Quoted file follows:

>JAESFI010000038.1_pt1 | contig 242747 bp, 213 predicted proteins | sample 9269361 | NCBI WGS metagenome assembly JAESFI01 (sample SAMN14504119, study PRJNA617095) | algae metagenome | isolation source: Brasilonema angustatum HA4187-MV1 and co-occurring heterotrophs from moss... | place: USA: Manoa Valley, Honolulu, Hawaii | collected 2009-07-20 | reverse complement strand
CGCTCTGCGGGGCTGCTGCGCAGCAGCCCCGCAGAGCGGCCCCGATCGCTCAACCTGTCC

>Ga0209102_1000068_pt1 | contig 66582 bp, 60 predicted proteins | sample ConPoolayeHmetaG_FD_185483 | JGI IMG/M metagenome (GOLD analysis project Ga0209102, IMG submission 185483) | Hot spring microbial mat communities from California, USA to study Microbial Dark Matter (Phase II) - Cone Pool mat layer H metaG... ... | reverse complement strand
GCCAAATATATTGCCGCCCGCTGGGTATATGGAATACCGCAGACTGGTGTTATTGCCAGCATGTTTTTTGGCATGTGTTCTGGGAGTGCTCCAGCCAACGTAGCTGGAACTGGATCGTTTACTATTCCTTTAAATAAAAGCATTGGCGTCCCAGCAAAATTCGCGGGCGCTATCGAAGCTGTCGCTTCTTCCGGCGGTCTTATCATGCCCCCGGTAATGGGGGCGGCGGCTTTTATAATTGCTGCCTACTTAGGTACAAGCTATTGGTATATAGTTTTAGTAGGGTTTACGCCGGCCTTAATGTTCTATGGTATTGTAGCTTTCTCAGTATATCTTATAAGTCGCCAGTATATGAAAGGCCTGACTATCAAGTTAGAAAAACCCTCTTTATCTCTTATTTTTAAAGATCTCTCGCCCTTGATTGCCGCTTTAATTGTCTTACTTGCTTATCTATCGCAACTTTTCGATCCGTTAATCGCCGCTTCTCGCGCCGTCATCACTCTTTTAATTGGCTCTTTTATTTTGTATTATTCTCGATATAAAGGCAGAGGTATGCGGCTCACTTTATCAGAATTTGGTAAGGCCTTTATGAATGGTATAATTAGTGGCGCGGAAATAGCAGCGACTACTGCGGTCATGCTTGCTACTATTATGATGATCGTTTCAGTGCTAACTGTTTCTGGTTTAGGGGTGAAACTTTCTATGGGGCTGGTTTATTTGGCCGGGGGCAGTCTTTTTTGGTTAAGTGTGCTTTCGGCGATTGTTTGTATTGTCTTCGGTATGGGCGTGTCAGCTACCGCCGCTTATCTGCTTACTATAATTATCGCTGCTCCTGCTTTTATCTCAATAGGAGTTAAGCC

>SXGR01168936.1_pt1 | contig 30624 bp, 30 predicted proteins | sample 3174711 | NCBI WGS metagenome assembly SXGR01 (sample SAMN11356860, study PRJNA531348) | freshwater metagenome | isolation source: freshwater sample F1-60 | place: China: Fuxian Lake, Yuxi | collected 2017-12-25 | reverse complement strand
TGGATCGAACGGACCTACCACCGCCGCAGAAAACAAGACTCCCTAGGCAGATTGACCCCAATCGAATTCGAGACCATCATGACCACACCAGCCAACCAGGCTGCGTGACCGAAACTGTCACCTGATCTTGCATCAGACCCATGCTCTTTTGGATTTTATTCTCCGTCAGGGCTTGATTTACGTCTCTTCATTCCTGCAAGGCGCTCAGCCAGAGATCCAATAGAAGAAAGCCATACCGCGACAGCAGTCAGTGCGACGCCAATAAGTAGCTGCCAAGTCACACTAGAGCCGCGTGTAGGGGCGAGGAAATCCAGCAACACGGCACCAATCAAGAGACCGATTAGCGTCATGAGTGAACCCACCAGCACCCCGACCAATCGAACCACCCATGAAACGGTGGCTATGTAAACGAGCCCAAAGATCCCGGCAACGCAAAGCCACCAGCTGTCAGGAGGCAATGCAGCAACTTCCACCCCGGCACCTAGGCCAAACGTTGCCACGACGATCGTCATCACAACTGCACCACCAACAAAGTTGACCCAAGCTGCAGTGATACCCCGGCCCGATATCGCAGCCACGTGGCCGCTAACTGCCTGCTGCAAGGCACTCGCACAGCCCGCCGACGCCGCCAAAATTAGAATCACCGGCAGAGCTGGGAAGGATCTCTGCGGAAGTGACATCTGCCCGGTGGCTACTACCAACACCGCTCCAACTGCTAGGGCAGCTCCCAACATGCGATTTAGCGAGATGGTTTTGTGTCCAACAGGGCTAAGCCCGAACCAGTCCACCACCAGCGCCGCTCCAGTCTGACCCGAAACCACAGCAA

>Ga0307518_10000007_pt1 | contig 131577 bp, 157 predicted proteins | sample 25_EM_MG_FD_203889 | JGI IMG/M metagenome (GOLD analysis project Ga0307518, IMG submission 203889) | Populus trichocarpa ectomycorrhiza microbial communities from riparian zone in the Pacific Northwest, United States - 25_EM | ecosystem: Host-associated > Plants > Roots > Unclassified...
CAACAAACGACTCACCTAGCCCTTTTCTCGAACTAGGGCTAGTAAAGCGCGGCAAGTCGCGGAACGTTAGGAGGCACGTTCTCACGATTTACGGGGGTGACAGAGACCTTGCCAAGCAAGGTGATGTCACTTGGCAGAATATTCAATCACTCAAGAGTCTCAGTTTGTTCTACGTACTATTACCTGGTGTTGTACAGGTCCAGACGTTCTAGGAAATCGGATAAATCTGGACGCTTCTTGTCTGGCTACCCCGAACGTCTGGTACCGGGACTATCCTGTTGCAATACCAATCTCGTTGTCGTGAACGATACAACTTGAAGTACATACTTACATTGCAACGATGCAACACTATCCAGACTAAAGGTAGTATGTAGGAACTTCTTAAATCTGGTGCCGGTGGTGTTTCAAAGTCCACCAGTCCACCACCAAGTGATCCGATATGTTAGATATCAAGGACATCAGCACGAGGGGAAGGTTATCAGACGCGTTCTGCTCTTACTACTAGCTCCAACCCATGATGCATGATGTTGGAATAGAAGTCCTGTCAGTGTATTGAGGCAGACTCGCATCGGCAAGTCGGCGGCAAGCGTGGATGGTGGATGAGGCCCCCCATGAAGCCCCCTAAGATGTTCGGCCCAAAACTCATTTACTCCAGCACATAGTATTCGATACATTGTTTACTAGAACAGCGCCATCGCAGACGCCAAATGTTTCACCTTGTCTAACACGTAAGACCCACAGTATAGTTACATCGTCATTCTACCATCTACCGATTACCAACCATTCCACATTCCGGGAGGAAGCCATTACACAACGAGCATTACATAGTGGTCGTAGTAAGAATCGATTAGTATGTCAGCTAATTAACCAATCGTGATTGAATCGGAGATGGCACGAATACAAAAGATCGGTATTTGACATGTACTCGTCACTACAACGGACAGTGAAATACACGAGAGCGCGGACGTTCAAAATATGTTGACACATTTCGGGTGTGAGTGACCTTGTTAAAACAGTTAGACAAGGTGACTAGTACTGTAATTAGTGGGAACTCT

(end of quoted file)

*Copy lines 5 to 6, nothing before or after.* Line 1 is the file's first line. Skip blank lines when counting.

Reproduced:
>SXGR01168936.1_pt1 | contig 30624 bp, 30 predicted proteins | sample 3174711 | NCBI WGS metagenome assembly SXGR01 (sample SAMN11356860, study PRJNA531348) | freshwater metagenome | isolation source: freshwater sample F1-60 | place: China: Fuxian Lake, Yuxi | collected 2017-12-25 | reverse complement strand
TGGATCGAACGGACCTACCACCGCCGCAGAAAACAAGACTCCCTAGGCAGATTGACCCCAATCGAATTCGAGACCATCATGACCACACCAGCCAACCAGGCTGCGTGACCGAAACTGTCACCTGATCTTGCATCAGACCCATGCTCTTTTGGATTTTATTCTCCGTCAGGGCTTGATTTACGTCTCTTCATTCCTGCAAGGCGCTCAGCCAGAGATCCAATAGAAGAAAGCCATACCGCGACAGCAGTCAGTGCGACGCCAATAAGTAGCTGCCAAGTCACACTAGAGCCGCGTGTAGGGGCGAGGAAATCCAGCAACACGGCACCAATCAAGAGACCGATTAGCGTCATGAGTGAACCCACCAGCACCCCGACCAATCGAACCACCCATGAAACGGTGGCTATGTAAACGAGCCCAAAGATCCCGGCAACGCAAAGCCACCAGCTGTCAGGAGGCAATGCAGCAACTTCCACCCCGGCACCTAGGCCAAACGTTGCCACGACGATCGTCATCACAACTGCACCACCAACAAAGTTGACCCAAGCTGCAGTGATACCCCGGCCCGATATCGCAGCCACGTGGCCGCTAACTGCCTGCTGCAAGGCACTCGCACAGCCCGCCGACGCCGCCAAAATTAGAATCACCGGCAGAGCTGGGAAGGATCTCTGCGGAAGTGACATCTGCCCGGTGGCTACTACCAACACCGCTCCAACTGCTAGGGCAGCTCCCAACATGCGATTTAGCGAGATGGTTTTGTGTCCAACAGGGCTAAGCCCGAACCAGTCCACCACCAGCGCCGCTCCAGTCTGACCCGAAACCACAGCAA